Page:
· Game complexity/experienced students: Students with less experience can get overwhelmed easily. More experienced players can be bossy and take the fun out. Onboarding new players can take some effort to get players up to speed in terms of the gameplay, especially cooperative game novices.
· Game mechanics challenges. Evaluators wondered how the turn structure would translate to a classroom context and other aspects of the game. Many subsequent conversations considered different ways the different games might work in a classroom setting.
· Balancing realism and playability. This seems a core tension in the design process. The challenge will be to abstract the professions into a simplified context that can be taught in 3-4 class sessions.
· Developing a sense of roles. The roles in these cooperative games seem central to the challenges of this project. Which roles will we use and how will we explain roles to students? These are important questions and one idea that came from this discussion is that access to certain kinds of information might be a way to both have a workable game mechanic and also reinforce different roles.
The project will involve other investigations of the research literature and state of the art in tabletop and digital games to address the specific challenges of this project.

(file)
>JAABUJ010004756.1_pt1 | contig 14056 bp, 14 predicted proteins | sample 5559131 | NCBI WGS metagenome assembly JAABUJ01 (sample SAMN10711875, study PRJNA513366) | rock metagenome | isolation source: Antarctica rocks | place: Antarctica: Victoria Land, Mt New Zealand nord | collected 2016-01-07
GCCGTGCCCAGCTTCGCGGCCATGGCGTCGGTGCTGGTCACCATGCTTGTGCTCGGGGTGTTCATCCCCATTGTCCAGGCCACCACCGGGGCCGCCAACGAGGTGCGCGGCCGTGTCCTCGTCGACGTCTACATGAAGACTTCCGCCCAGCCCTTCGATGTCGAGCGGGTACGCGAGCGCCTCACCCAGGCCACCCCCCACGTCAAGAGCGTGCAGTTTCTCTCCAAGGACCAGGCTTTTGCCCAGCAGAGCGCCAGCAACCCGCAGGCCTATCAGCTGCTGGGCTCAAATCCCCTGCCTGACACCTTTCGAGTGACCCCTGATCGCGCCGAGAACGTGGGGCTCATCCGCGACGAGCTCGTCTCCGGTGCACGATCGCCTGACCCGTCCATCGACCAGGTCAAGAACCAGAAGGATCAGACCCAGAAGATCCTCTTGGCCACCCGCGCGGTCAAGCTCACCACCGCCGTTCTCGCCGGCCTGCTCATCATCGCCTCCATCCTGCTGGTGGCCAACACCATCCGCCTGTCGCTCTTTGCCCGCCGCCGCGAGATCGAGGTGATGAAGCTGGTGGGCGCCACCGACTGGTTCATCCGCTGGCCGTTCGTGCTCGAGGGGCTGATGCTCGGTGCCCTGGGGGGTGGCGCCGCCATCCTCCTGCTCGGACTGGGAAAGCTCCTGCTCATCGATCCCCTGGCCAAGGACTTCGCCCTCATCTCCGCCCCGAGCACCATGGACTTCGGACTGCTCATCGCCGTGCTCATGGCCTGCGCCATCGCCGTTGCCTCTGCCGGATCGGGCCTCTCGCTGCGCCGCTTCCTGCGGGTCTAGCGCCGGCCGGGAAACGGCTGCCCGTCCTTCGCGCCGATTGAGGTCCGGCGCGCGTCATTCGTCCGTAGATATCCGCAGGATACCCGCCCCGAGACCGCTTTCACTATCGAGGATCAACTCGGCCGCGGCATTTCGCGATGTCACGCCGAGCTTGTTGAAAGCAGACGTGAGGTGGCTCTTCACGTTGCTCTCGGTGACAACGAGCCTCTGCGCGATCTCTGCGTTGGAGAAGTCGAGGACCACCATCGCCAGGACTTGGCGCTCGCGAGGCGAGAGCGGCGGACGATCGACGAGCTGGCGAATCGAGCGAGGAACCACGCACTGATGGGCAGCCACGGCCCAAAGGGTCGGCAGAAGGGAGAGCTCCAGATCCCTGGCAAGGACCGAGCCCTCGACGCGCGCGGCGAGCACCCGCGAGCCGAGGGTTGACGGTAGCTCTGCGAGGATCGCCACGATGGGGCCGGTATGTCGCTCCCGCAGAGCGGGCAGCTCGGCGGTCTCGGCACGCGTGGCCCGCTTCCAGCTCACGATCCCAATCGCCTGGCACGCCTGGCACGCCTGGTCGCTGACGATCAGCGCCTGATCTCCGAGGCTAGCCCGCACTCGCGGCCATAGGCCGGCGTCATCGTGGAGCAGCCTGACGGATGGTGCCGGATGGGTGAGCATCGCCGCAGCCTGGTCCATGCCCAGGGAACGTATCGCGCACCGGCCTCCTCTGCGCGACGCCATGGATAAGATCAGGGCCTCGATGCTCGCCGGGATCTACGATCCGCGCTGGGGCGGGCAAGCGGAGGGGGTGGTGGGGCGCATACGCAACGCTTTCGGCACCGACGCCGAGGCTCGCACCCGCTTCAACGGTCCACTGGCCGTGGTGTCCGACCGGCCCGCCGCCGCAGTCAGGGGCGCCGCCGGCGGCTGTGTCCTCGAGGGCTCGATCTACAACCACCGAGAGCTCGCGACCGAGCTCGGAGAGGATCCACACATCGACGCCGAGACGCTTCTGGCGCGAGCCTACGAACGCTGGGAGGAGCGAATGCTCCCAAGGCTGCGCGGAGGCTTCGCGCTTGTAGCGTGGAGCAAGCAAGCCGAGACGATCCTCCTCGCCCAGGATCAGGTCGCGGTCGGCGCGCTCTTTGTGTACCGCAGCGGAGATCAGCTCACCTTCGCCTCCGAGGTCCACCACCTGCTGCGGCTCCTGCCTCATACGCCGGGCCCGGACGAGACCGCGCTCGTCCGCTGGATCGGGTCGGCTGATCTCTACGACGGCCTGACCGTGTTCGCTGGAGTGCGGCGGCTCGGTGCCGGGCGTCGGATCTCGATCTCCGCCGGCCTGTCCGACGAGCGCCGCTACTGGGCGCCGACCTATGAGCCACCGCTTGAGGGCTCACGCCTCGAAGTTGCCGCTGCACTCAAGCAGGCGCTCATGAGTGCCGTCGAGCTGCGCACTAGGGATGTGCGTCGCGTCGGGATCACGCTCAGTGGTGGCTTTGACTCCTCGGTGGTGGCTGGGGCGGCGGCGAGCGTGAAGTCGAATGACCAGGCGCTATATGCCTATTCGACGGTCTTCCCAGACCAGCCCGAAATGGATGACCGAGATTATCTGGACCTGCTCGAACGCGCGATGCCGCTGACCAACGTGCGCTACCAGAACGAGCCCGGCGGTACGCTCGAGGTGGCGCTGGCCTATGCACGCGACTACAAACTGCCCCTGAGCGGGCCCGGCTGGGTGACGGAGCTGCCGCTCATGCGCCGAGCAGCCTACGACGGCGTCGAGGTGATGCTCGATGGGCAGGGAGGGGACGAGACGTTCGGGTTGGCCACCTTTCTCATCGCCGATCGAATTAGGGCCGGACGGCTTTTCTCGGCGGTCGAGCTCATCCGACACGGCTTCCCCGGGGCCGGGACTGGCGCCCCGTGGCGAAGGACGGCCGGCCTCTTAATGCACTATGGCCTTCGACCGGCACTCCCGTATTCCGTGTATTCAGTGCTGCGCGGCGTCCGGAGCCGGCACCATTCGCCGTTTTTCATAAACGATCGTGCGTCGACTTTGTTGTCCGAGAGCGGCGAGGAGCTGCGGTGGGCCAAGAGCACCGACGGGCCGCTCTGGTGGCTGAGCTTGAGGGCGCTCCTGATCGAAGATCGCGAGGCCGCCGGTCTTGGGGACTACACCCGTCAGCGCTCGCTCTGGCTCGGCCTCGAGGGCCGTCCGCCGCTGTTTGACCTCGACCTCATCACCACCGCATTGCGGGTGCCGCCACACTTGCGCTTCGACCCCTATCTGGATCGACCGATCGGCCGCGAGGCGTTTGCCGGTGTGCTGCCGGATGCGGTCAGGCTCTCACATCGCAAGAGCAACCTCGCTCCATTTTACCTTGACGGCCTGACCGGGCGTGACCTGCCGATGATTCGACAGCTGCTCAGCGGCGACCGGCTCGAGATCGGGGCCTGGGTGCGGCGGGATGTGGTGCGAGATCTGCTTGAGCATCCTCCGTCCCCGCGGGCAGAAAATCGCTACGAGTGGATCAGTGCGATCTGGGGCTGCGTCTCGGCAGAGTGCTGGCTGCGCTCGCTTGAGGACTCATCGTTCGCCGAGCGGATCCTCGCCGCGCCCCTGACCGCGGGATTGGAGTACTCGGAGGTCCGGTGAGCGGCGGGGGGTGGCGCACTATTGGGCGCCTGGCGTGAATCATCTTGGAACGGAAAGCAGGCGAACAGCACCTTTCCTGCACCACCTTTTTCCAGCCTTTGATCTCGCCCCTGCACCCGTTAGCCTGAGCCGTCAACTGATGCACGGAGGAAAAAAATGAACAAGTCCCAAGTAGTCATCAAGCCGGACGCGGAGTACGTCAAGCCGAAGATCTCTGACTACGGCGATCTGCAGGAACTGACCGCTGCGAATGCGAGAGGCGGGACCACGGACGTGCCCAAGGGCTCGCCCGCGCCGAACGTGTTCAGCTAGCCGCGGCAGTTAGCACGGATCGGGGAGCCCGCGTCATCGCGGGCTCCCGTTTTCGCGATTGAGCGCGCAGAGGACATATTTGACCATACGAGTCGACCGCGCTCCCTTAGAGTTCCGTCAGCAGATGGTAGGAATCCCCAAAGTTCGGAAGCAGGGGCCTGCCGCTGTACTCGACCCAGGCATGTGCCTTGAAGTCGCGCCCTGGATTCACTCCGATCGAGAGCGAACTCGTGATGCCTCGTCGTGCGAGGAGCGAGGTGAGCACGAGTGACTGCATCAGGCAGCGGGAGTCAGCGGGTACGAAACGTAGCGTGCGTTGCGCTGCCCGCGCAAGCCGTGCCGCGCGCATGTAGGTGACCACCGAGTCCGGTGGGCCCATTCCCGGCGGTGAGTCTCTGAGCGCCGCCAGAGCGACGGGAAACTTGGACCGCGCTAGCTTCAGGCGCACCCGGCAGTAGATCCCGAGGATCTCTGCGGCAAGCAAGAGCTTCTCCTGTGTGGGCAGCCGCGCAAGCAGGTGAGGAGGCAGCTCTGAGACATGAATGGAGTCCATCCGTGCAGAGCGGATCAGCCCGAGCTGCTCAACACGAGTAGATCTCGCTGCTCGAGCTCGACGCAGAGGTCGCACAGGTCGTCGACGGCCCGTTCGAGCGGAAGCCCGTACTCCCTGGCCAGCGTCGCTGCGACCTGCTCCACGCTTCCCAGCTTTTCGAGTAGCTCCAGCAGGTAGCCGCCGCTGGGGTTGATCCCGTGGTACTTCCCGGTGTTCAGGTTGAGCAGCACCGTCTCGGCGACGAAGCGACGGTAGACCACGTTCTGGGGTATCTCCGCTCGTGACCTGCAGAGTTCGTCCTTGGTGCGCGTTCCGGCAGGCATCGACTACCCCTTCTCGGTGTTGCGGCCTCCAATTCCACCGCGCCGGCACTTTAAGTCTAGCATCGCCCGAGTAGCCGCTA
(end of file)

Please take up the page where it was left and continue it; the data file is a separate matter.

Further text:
Thinking About Publication Possibilities
While the project is still in its early stages, a number of possible initial collaborations to support our intellectual developments, including:
· Literature review of alternate reality games in education (Grant Chartrand,.Indiana)
· Study of the cooperative design process used in this project (Jason McDonald, BYU)
· Designing a learning analytics system based on a learning theory (Phil Piety, Dan Hickey)
The leadership team on the project confirmed our support for any student or project member who wishes to publish to have that opportunity. When people have ideas for papers, they will be given the opportunity to take the lead and given support. When people believe they can contribute to a paper, they will be given the opportunity to make those contributions and listed as co-authors if they have made contributions.
Our meeting benefitted from the inclusion of Charlie Harry, a national expert in cybersecurity. Although not officially part of the grant, Dr. Harry has an interest in using games for teaching and has been developing and testing educational approaches that use some tabletop gaming principles in the classroom. Dr. Harry holds a joint appointment with the iSchool and the School of Public Policy and his classes are often graduate level and so the kinds of approaches he uses may be different from what is optimal for undergraduate students. Still, many conceptual parallels between his work and the nature of this project exist and we will welcome his involvement and thought leadership.
Special Guest, Dr. Charles (Charlie) Harry
Careers In Play Leadership Team
Phil Piety, PhD. University of Maryland iSchool (PI and Learning Analytics). email@example.com
Beth Bonsignore PhD. University of Maryland iSchool (Co-PI and Design-based Research), firstname.lastname@example.org
Derek Hansen, PhD.Brigham Young University (Co-PI and Game Technology). email@example.com
Dan Hickey, PhD. Indiana University School of Education (Co-PI, Learning Theory and Assessments). firstname.lastname@example.org